SINCE finishing runner-up to Joe McElderry on The X Factor in 2009, Olly Murs has sold over 10 million records. A regular television presence, Murs co-presented The X Factor last year but did not return for this year’s series in order to focus on his latest album 24 Hrs.

His most personal record yet, it sees him explore his break-up with model Francesca Thomas in 2015. The Essex singer speaks to EDWIN GILSON about the making of the album and his reflections on The X Factor.

You said you went into 24 Hrs with a “blank canvas”. How did the album grow from that point?

I didn’t know what to write about but obviously the break-up with my ex gave me something to focus on. After four albums you feel like you’ve done everything you possibly can, so it was important for me to think about what I could talk about now. I wanted to connect with fans on a different level. That’s what this album has done for me – the first three singles allowed me to establish what the album was about, but there is more fun and uplifting stuff to come. The album is in the top five in the charts for Christmas, so I’m proud about that.

You didn’t set out to write about the break-up until you were in the studio. Do you think that material could only have come out of you in that instinctive way?

I felt like going into the studio and writing generic pop songs wasn’t the way forward. I’ve done that before. The songs aren’t necessarily about anything. This is more personal stuff that I was experiencing at the time. When I sat back and looked at the songs I’d written for this album, I realised I didn’t have a connection with any of the older more generic pop songs I’ve done. They didn’t feel like they had enough substance. The songs I wrote about my ex and my relationship were the ones I gravitated to this time around, so it all fell into place perfectly.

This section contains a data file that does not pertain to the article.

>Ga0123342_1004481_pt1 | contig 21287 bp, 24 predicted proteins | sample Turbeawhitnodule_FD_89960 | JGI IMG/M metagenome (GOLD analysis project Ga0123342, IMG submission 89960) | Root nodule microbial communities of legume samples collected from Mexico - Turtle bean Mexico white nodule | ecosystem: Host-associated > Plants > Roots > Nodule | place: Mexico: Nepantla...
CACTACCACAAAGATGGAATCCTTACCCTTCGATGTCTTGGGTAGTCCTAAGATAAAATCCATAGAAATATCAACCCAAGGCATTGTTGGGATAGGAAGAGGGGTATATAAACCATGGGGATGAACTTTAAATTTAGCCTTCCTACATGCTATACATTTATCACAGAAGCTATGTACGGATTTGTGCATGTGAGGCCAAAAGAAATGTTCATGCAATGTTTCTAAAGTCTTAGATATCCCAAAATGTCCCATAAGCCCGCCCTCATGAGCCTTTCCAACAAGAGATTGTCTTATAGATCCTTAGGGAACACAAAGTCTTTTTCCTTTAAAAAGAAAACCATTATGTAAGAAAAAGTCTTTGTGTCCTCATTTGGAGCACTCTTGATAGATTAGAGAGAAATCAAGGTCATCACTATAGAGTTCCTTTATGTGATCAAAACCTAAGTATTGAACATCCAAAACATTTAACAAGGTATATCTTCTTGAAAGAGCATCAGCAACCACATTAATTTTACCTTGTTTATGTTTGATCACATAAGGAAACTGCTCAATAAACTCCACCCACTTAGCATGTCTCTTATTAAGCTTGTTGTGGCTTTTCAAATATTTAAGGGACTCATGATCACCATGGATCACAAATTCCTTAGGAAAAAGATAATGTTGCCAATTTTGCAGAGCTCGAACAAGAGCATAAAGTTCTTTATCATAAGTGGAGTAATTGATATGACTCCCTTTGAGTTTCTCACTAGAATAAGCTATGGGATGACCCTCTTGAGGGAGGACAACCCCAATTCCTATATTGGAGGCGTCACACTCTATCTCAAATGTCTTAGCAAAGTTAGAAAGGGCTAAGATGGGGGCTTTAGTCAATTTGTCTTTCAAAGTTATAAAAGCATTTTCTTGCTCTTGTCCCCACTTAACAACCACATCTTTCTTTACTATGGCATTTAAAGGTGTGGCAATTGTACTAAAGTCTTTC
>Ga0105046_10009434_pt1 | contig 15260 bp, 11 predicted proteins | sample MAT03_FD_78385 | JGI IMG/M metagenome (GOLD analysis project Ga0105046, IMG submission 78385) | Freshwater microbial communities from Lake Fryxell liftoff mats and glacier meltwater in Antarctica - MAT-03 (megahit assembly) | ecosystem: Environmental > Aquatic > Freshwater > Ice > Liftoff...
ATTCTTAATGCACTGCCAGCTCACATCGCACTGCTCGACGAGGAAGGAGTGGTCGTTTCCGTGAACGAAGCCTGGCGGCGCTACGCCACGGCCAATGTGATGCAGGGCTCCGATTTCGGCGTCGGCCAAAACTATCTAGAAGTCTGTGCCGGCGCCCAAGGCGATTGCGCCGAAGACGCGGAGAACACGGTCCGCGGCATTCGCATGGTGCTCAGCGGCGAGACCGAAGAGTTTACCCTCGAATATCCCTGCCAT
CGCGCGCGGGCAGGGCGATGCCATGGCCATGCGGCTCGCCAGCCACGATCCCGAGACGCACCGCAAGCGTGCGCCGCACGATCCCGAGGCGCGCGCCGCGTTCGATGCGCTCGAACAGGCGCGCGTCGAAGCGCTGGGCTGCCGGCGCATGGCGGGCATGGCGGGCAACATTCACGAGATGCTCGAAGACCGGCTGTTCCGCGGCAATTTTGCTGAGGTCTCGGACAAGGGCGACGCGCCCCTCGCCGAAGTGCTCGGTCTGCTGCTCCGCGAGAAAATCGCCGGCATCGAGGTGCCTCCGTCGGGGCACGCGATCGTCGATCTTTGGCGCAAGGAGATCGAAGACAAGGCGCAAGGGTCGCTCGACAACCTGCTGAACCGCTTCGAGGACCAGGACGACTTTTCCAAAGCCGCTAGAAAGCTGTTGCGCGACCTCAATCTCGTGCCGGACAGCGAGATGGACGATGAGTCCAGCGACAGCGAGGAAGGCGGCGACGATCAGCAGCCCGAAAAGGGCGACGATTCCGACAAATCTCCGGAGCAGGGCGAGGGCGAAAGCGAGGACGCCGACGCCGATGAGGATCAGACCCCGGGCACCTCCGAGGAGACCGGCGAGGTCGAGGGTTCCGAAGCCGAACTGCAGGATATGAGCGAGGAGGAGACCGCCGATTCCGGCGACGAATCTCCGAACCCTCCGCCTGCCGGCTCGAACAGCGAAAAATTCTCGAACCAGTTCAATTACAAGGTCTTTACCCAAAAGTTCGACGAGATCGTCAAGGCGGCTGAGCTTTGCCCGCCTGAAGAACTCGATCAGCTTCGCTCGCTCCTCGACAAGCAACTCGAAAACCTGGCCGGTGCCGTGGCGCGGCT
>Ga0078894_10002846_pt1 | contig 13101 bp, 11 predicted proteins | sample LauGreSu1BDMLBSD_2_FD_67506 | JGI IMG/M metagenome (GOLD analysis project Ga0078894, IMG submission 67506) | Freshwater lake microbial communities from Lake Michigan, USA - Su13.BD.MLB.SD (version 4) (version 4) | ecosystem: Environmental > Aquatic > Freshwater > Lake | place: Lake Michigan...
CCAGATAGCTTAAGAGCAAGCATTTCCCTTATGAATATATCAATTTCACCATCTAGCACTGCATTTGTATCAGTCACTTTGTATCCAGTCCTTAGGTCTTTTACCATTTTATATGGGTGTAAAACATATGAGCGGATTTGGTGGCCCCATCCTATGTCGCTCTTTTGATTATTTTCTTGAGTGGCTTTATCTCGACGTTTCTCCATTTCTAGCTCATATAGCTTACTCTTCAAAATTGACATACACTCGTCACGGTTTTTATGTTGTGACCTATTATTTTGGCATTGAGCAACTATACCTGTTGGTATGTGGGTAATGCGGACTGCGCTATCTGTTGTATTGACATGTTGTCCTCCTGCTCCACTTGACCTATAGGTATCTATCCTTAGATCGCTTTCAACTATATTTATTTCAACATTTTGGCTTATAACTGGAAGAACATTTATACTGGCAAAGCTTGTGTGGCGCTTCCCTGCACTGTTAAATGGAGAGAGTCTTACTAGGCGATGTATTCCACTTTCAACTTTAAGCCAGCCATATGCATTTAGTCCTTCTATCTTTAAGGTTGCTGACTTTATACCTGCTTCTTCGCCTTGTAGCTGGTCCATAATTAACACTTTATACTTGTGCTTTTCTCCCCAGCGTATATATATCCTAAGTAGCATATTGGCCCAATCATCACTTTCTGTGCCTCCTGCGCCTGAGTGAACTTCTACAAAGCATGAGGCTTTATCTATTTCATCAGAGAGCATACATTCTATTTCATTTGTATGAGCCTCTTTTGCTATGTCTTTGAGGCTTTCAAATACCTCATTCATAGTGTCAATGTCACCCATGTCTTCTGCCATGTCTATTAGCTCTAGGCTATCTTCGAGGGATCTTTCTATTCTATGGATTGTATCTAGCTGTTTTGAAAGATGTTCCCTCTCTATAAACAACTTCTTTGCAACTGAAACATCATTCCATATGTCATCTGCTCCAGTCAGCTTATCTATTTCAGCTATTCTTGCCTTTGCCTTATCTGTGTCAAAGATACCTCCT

The song Flaws, as the name suggests, examines your own perceived faults. Was that difficult to write?

I always like to end the album with something fans can grip onto. The album’s got a bit of everything on there, so with the last song I wanted to do something that was strippedback and acoustic. It’s just my piano and vocal. It was one of those songs I wrote in an hour and a half and put to one side. We came back to it and realised how great it was. It’s important to highlight in relationships that you need to look at yourself rather than blaming others. I wasn’t perfect in the relationship and I’m happy to admit that.

Were you at all wary of the pitfalls of exposing yourself in such a public manner?

I never really thought that like that, to be honest. I just wanted fans to get to know me more. I think I’m quite transparent, really – there’s no hidden agenda. It’s been an important 12 months in my life and I thought it was important for people to know what I’m feeling and what I’ve been doing. There was no worry about that. I suppose I’m never really sure whether fans are going to like my albums. But luckily on this occasion everyone seems to be loving it. I felt it was good to refresh the palate, too.